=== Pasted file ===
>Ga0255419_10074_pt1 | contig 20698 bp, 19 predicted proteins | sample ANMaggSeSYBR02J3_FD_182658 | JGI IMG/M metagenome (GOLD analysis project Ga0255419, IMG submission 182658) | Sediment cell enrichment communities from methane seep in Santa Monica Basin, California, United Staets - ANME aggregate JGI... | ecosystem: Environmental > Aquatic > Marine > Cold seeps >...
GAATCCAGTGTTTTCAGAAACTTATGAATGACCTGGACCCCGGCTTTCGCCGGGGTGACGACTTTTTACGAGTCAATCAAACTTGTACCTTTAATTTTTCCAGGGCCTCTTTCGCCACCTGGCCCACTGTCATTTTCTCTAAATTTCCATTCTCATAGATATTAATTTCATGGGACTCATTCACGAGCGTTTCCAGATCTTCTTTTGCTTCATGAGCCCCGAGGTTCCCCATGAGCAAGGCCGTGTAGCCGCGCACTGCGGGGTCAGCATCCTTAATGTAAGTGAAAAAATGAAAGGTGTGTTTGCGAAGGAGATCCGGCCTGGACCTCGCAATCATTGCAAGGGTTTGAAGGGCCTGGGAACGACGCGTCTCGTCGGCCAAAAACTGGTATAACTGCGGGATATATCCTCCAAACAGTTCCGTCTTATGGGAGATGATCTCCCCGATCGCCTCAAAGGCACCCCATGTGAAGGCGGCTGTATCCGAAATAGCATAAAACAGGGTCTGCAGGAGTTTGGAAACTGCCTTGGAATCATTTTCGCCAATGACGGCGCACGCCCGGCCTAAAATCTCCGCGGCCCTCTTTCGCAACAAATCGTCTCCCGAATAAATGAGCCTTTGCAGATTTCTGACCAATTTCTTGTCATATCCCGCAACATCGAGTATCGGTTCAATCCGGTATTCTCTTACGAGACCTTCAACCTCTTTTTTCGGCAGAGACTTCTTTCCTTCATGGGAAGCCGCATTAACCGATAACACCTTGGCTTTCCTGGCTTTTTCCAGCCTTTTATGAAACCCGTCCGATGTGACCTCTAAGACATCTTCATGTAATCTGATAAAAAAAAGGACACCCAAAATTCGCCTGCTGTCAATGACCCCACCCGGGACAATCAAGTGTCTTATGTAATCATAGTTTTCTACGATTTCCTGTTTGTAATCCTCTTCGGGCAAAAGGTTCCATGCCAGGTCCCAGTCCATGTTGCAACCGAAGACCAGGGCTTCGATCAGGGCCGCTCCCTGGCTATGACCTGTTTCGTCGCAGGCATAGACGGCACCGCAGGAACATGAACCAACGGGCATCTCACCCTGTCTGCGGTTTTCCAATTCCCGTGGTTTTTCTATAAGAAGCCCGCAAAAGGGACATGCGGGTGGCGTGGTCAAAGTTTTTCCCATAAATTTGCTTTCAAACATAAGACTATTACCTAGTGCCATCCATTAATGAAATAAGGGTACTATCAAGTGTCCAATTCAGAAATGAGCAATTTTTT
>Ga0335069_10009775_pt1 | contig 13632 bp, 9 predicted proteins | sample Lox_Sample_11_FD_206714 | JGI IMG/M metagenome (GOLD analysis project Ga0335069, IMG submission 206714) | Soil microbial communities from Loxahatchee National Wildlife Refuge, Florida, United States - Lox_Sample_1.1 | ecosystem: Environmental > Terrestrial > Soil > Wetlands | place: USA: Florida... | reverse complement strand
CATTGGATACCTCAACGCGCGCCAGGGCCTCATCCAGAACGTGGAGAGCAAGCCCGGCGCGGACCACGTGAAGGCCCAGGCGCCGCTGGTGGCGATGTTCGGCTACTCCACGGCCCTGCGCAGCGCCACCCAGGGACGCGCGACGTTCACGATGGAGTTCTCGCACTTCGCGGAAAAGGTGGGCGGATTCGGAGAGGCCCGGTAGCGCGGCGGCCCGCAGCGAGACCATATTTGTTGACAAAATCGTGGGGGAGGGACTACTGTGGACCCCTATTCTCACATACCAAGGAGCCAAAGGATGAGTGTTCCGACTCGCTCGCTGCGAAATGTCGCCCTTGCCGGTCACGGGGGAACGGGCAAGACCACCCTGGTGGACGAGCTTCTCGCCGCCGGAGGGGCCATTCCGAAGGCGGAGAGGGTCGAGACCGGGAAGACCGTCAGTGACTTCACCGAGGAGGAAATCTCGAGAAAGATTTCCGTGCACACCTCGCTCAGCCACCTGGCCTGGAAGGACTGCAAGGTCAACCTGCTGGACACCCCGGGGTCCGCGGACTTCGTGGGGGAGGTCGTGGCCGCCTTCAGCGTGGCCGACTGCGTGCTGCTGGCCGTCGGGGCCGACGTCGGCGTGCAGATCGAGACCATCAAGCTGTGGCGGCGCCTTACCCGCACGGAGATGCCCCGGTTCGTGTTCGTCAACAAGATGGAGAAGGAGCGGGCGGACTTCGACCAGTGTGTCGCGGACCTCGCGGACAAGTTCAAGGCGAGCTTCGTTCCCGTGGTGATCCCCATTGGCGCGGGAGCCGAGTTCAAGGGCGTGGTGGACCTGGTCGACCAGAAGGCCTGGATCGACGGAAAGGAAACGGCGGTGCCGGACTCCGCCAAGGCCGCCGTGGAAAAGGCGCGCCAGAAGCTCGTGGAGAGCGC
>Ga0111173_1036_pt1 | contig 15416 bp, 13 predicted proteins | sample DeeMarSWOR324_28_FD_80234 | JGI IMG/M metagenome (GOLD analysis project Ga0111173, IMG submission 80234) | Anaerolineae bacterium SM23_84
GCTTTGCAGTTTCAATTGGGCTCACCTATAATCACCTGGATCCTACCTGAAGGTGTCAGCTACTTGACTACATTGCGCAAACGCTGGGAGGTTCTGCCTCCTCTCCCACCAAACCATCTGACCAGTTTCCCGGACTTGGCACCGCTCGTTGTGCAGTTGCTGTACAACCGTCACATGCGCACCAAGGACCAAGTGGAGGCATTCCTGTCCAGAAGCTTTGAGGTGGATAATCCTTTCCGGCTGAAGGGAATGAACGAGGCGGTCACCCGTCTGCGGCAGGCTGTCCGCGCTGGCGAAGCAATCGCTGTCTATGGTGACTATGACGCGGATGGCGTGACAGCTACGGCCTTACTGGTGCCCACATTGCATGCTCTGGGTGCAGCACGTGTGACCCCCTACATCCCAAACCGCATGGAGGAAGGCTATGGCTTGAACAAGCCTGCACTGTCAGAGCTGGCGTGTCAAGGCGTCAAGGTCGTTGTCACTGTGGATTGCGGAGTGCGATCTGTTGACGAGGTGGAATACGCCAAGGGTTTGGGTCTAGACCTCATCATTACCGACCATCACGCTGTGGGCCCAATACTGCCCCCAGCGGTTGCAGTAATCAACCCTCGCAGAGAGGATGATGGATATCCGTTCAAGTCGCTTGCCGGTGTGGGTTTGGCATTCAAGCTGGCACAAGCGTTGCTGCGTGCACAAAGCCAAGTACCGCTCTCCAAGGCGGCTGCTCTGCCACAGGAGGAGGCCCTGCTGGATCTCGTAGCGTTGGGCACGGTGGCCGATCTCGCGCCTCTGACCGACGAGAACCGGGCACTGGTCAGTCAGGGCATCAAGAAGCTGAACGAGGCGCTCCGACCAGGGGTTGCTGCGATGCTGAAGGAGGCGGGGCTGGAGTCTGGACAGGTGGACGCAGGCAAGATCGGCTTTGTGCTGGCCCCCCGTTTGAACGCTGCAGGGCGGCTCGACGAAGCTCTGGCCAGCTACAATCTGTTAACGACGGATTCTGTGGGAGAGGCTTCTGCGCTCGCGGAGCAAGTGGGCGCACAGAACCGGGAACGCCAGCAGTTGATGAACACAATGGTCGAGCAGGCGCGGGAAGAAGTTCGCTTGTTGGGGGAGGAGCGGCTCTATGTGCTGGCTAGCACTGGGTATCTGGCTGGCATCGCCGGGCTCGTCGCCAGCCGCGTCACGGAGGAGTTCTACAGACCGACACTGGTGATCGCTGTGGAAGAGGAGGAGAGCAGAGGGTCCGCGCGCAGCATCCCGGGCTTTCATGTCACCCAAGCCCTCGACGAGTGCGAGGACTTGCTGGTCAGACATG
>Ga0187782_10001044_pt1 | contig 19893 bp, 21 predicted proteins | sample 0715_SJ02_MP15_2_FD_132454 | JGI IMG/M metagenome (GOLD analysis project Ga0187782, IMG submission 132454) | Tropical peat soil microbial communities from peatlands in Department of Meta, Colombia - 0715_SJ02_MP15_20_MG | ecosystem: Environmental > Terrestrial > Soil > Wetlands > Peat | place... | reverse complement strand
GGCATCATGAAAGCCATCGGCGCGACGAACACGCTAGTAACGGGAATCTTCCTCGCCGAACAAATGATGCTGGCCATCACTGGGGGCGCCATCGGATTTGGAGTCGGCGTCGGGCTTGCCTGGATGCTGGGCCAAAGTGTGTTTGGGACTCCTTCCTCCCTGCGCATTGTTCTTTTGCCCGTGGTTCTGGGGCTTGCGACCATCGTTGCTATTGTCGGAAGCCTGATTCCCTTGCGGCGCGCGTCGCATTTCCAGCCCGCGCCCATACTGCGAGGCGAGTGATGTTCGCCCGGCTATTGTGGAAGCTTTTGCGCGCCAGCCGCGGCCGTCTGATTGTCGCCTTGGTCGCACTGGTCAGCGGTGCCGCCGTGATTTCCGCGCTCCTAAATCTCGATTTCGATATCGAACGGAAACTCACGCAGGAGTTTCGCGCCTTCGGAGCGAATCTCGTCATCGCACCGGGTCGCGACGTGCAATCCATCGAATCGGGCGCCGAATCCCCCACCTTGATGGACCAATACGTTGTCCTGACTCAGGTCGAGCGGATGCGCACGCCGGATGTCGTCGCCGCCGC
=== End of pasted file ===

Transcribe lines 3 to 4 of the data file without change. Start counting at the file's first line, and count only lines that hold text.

>Ga0335069_10009775_pt1 | contig 13632 bp, 9 predicted proteins | sample Lox_Sample_11_FD_206714 | JGI IMG/M metagenome (GOLD analysis project Ga0335069, IMG submission 206714) | Soil microbial communities from Loxahatchee National Wildlife Refuge, Florida, United States - Lox_Sample_1.1 | ecosystem: Environmental > Terrestrial > Soil > Wetlands | place: USA: Florida... | reverse complement strand
CATTGGATACCTCAACGCGCGCCAGGGCCTCATCCAGAACGTGGAGAGCAAGCCCGGCGCGGACCACGTGAAGGCCCAGGCGCCGCTGGTGGCGATGTTCGGCTACTCCACGGCCCTGCGCAGCGCCACCCAGGGACGCGCGACGTTCACGATGGAGTTCTCGCACTTCGCGGAAAAGGTGGGCGGATTCGGAGAGGCCCGGTAGCGCGGCGGCCCGCAGCGAGACCATATTTGTTGACAAAATCGTGGGGGAGGGACTACTGTGGACCCCTATTCTCACATACCAAGGAGCCAAAGGATGAGTGTTCCGACTCGCTCGCTGCGAAATGTCGCCCTTGCCGGTCACGGGGGAACGGGCAAGACCACCCTGGTGGACGAGCTTCTCGCCGCCGGAGGGGCCATTCCGAAGGCGGAGAGGGTCGAGACCGGGAAGACCGTCAGTGACTTCACCGAGGAGGAAATCTCGAGAAAGATTTCCGTGCACACCTCGCTCAGCCACCTGGCCTGGAAGGACTGCAAGGTCAACCTGCTGGACACCCCGGGGTCCGCGGACTTCGTGGGGGAGGTCGTGGCCGCCTTCAGCGTGGCCGACTGCGTGCTGCTGGCCGTCGGGGCCGACGTCGGCGTGCAGATCGAGACCATCAAGCTGTGGCGGCGCCTTACCCGCACGGAGATGCCCCGGTTCGTGTTCGTCAACAAGATGGAGAAGGAGCGGGCGGACTTCGACCAGTGTGTCGCGGACCTCGCGGACAAGTTCAAGGCGAGCTTCGTTCCCGTGGTGATCCCCATTGGCGCGGGAGCCGAGTTCAAGGGCGTGGTGGACCTGGTCGACCAGAAGGCCTGGATCGACGGAAAGGAAACGGCGGTGCCGGACTCCGCCAAGGCCGCCGTGGAAAAGGCGCGCCAGAAGCTCGTGGAGAGCGC